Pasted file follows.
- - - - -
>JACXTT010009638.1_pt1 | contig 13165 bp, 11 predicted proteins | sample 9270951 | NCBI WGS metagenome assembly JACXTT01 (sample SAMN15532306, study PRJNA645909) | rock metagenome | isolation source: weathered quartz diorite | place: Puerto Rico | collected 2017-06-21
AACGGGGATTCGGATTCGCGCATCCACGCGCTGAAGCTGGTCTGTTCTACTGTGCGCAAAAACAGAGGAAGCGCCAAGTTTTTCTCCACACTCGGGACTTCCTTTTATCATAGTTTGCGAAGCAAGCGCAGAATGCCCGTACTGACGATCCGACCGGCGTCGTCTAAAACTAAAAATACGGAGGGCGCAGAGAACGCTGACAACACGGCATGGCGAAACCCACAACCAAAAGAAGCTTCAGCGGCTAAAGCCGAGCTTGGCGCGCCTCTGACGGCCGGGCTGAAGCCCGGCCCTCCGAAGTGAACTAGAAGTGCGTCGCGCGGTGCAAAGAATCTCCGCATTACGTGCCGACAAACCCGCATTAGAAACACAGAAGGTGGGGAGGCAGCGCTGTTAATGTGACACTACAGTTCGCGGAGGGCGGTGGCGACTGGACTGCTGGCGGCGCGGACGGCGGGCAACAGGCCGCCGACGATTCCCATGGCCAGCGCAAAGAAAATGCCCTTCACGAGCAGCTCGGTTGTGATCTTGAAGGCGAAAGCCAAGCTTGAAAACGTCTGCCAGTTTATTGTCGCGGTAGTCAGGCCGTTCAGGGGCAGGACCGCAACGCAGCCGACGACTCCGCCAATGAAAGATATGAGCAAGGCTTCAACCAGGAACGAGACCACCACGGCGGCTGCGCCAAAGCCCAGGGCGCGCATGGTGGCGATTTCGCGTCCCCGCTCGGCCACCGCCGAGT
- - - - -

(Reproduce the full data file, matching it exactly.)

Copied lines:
>JACXTT010009638.1_pt1 | contig 13165 bp, 11 predicted proteins | sample 9270951 | NCBI WGS metagenome assembly JACXTT01 (sample SAMN15532306, study PRJNA645909) | rock metagenome | isolation source: weathered quartz diorite | place: Puerto Rico | collected 2017-06-21
AACGGGGATTCGGATTCGCGCATCCACGCGCTGAAGCTGGTCTGTTCTACTGTGCGCAAAAACAGAGGAAGCGCCAAGTTTTTCTCCACACTCGGGACTTCCTTTTATCATAGTTTGCGAAGCAAGCGCAGAATGCCCGTACTGACGATCCGACCGGCGTCGTCTAAAACTAAAAATACGGAGGGCGCAGAGAACGCTGACAACACGGCATGGCGAAACCCACAACCAAAAGAAGCTTCAGCGGCTAAAGCCGAGCTTGGCGCGCCTCTGACGGCCGGGCTGAAGCCCGGCCCTCCGAAGTGAACTAGAAGTGCGTCGCGCGGTGCAAAGAATCTCCGCATTACGTGCCGACAAACCCGCATTAGAAACACAGAAGGTGGGGAGGCAGCGCTGTTAATGTGACACTACAGTTCGCGGAGGGCGGTGGCGACTGGACTGCTGGCGGCGCGGACGGCGGGCAACAGGCCGCCGACGATTCCCATGGCCAGCGCAAAGAAAATGCCCTTCACGAGCAGCTCGGTTGTGATCTTGAAGGCGAAAGCCAAGCTTGAAAACGTCTGCCAGTTTATTGTCGCGGTAGTCAGGCCGTTCAGGGGCAGGACCGCAACGCAGCCGACGACTCCGCCAATGAAAGATATGAGCAAGGCTTCAACCAGGAACGAGACCACCACGGCGGCTGCGCCAAAGCCCAGGGCGCGCATGGTGGCGATTTCGCGTCCCCGCTCGGCCACCGCCGAGT